Glad everyone seemed to enjoy yesterday’s post about the links between Fiat racing cars of a century ago and contemporary Hollywood. While gearing up for further stories that connect to Mack Sennett, the Keystone studios and their connection to the motor racing and aviation world, to be told over the Festive Season, I thought it well worth posting a bit more of Charlie Chaplin’s magic.
The single reel of Kid Auto Races at Venice marked the public debut on Charlie Chaplin’s ‘little tramp’ character when it was released on 7 February 1914. Once again, as in Mabel Takes the Wheel, the movie was shot live on the streets of Santa Monica – this time when the Junior Vanderbilt Cup was held: a soap box derby with all the bells and whistles.
Once again, Chaplin proved to be fearless in pursuing his art in front of racing vehicles. And, once again, some of the fervour that surrounded motor racing in the days before World War 1 can be gleaned from the crowds he clearly amuses and irritates in equal measure.
The tramp himself may not yet be the complete article in Kid Auto Races, but it is nevertheless a film which anticipates those irksome types who stand on David Coulthard’s shoulder in the F1 paddock, mobile phones in hand, prattling on at their friends to let them know that they’re on TV. Enjoy…
The Internet is currently abuzz with the restored/scratchbuilt thunder of the 1911 Fiat S76, brought back to life in the film The Beast of Turin. If you haven’t yet savoured the full violence of 300 horses blasting out of 28 litres capacity from four gigantic cylinders then feel free to amaze yourself here. It’s hypnotic stuff.
Big Fiats are something wholeheartedly approved of at the S&G – and so too are contemporary movies. So it was that the rip-snorting sound of the S76 set my mind on a path to no less a place than Hollywood in 1914, where the great impresario of the day, Mack Sennett (of Keystone Cops and ‘Mack and Mabel’ fame), actually had a slightly less manic Fiat Grand Prix car as his personal transport.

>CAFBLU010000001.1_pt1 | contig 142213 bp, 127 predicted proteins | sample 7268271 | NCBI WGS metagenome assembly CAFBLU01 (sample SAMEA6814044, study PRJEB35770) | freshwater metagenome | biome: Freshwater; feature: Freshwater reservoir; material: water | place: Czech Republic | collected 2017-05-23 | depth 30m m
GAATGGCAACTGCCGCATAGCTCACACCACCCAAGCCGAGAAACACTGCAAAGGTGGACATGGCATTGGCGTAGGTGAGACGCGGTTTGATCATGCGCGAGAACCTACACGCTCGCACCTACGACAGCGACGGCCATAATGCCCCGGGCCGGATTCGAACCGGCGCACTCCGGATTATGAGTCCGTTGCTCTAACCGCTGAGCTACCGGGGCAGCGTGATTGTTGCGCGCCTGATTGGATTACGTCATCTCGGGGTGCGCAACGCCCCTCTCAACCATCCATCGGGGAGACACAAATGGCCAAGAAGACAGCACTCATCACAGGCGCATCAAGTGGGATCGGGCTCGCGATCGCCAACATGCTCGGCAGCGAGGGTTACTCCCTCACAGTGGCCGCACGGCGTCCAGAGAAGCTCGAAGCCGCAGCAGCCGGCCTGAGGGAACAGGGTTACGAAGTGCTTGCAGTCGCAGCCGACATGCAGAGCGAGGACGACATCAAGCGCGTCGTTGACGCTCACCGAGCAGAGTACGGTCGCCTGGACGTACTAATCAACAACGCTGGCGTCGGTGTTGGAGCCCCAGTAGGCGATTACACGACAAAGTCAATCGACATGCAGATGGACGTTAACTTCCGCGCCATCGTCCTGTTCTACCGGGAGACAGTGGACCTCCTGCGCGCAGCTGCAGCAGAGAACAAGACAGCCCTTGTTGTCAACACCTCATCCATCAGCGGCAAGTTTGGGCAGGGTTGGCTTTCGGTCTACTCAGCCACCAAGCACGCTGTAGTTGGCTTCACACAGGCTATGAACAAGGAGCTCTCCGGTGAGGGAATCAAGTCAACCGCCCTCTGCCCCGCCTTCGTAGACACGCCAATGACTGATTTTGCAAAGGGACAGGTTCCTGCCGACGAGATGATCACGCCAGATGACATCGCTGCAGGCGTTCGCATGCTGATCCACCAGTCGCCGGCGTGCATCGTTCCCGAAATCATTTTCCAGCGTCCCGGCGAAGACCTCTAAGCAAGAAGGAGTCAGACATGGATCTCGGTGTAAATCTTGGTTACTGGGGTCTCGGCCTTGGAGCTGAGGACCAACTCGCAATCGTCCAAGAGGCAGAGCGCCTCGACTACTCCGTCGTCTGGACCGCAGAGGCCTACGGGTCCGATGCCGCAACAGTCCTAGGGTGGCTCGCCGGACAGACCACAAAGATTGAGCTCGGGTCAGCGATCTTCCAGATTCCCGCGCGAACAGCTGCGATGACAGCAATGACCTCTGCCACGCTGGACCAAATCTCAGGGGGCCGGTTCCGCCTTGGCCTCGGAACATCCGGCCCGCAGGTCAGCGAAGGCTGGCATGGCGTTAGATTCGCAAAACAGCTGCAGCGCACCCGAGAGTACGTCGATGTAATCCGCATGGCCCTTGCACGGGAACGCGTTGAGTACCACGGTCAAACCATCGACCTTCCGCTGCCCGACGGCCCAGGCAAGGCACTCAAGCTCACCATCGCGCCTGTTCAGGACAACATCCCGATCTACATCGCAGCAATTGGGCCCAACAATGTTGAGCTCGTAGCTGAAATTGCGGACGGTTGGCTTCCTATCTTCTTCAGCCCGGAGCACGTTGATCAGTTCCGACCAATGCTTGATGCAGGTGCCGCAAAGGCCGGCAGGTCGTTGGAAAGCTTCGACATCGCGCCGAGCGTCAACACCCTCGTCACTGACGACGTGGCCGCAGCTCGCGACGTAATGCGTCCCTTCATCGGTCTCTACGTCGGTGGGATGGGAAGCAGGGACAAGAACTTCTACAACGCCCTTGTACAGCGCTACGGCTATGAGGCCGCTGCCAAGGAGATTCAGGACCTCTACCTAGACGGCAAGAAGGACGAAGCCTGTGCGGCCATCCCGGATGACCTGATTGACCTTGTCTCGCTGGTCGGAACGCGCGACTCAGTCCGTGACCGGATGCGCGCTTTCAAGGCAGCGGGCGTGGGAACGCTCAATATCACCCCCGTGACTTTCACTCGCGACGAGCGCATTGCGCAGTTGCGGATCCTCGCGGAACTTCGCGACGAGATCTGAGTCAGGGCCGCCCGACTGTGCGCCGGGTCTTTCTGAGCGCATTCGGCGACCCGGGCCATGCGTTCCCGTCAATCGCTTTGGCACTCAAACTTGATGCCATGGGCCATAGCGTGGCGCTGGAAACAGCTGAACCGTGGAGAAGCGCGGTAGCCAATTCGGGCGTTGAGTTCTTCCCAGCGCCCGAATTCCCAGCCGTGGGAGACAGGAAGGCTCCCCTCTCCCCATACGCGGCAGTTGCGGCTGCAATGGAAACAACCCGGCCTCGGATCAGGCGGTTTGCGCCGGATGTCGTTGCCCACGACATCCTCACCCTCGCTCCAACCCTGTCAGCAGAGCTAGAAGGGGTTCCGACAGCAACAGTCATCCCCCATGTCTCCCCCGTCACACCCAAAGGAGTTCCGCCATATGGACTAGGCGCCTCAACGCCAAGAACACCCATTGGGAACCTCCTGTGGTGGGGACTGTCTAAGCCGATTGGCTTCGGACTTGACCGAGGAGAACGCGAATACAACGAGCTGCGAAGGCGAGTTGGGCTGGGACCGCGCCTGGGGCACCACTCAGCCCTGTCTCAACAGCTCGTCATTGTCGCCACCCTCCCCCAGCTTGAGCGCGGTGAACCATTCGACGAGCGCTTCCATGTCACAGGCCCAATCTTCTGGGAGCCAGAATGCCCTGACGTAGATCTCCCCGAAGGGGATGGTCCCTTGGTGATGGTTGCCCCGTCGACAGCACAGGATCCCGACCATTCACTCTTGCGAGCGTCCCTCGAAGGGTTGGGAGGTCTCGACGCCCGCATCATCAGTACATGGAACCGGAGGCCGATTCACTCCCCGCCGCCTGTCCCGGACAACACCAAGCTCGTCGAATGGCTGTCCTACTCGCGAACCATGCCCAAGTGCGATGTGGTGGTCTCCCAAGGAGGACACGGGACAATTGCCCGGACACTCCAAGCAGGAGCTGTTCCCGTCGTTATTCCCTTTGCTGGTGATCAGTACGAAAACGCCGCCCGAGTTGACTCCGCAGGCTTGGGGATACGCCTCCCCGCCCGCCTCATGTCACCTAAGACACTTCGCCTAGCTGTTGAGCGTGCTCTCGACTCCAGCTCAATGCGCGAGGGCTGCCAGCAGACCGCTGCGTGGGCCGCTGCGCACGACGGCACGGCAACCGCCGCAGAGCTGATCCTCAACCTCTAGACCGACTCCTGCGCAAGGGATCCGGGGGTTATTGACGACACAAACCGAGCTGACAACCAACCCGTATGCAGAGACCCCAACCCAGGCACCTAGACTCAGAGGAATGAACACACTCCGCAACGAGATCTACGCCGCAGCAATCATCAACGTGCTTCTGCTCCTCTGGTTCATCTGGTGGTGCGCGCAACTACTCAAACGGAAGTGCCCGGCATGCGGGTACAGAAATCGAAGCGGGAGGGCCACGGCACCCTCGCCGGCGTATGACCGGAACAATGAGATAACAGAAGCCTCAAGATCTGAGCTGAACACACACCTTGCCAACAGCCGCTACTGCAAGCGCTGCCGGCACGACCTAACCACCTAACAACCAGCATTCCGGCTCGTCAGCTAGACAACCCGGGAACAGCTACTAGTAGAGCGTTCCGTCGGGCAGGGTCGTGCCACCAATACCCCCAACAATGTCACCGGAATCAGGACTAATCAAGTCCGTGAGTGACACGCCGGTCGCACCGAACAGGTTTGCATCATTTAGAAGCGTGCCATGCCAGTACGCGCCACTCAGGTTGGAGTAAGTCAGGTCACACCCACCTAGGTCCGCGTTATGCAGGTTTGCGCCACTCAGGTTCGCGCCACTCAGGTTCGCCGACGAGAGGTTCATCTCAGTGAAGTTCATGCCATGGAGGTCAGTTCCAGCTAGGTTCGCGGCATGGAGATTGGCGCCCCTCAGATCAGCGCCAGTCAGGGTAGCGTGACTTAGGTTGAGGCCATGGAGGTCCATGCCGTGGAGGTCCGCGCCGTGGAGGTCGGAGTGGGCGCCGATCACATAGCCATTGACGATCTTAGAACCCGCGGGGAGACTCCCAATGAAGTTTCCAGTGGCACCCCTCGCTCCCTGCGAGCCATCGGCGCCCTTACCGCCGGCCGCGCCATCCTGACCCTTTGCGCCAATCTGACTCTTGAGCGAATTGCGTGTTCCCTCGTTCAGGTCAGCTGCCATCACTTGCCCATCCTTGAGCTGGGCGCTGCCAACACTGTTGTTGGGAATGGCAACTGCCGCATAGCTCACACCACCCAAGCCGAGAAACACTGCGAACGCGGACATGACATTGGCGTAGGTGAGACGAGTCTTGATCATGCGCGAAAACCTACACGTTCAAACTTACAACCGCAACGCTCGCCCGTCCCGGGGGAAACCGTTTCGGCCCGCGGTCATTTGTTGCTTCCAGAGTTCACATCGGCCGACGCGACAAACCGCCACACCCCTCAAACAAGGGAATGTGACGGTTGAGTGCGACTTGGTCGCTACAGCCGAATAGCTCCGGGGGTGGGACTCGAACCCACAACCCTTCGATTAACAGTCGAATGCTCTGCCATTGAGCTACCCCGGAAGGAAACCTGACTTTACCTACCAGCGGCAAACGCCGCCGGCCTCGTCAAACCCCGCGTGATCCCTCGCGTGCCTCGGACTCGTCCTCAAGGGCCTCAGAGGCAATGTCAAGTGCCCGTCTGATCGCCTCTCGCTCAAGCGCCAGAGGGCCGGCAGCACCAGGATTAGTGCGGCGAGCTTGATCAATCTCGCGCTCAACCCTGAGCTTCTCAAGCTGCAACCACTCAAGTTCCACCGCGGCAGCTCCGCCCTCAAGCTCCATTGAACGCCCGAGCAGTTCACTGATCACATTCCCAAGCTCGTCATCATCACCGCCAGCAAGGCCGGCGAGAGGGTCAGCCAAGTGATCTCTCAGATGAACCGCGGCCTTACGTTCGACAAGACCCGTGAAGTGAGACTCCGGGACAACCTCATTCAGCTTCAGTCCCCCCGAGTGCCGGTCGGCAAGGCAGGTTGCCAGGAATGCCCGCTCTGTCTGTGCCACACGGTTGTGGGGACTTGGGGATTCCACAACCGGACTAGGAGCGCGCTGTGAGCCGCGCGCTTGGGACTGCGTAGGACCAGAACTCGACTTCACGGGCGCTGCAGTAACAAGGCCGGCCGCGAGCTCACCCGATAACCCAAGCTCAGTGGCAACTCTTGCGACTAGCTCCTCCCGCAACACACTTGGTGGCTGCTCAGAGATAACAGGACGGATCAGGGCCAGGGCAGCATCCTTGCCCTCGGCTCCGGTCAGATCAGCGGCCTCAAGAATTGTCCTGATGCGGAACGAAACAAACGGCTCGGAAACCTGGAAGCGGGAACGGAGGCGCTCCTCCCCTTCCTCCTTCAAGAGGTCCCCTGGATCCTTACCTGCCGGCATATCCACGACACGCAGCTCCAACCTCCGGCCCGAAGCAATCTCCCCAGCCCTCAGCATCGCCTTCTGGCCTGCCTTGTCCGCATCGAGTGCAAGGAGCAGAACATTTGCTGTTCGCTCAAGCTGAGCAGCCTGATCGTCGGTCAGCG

Sennett was regularly seen careering around California with his great star, Mabel Normand, riding shotgun. And, in a world where anything which came to hand usually ended up in front of the cameras, a Keystone movie was duly made which featured the car.
Entitled Mabel at the Wheel, this was quite an extraordinary movie. Sennett’s car was regularly entered in racing events across the USA at the time, and thus fitted right in to the chosen backdrop: the Vanderbilt Cup qualification race in Santa Monica, which was held from 26 to 28 February 1914 with the Keystone cast of clowns and cameramen in attendance.
Much like Steve McQueen’s Le Mans, therefore, what we are presented with in Mabel at the Wheel is a fictional story overlaid on real race footage. We are also presented with Charlie Chaplin – who, in only his tenth film appearance, takes completely unfamiliar role as a villainous dandy rather than a loveable tramp.
The plot is very much of its time. After an argument with her racing-driver fiancé, Mabel courts the attentions of Chaplin and takes off with him on his motorbike – but falls off, and reconciles with the racing driver. Chaplin then plots his revenge… and if nothing else, you should skip to around the 12 minute mark where he pulls off an outrageous stunt in those pre-special effects days of a century ago:
It’s an enjoyable little yarn – albeit far removed from the quality of Chaplin’s ‘Tramp’ canon – and brings with it a hint of the sheer fever that open road racing had 100 years ago. But it is also the start of a story which will carry us from Hollywood to Indianapolis and the Western Front this Christmas… so stay tuned to find out more about Mack Sennett, his big Fiat and its impact on land and air in the age of adventure.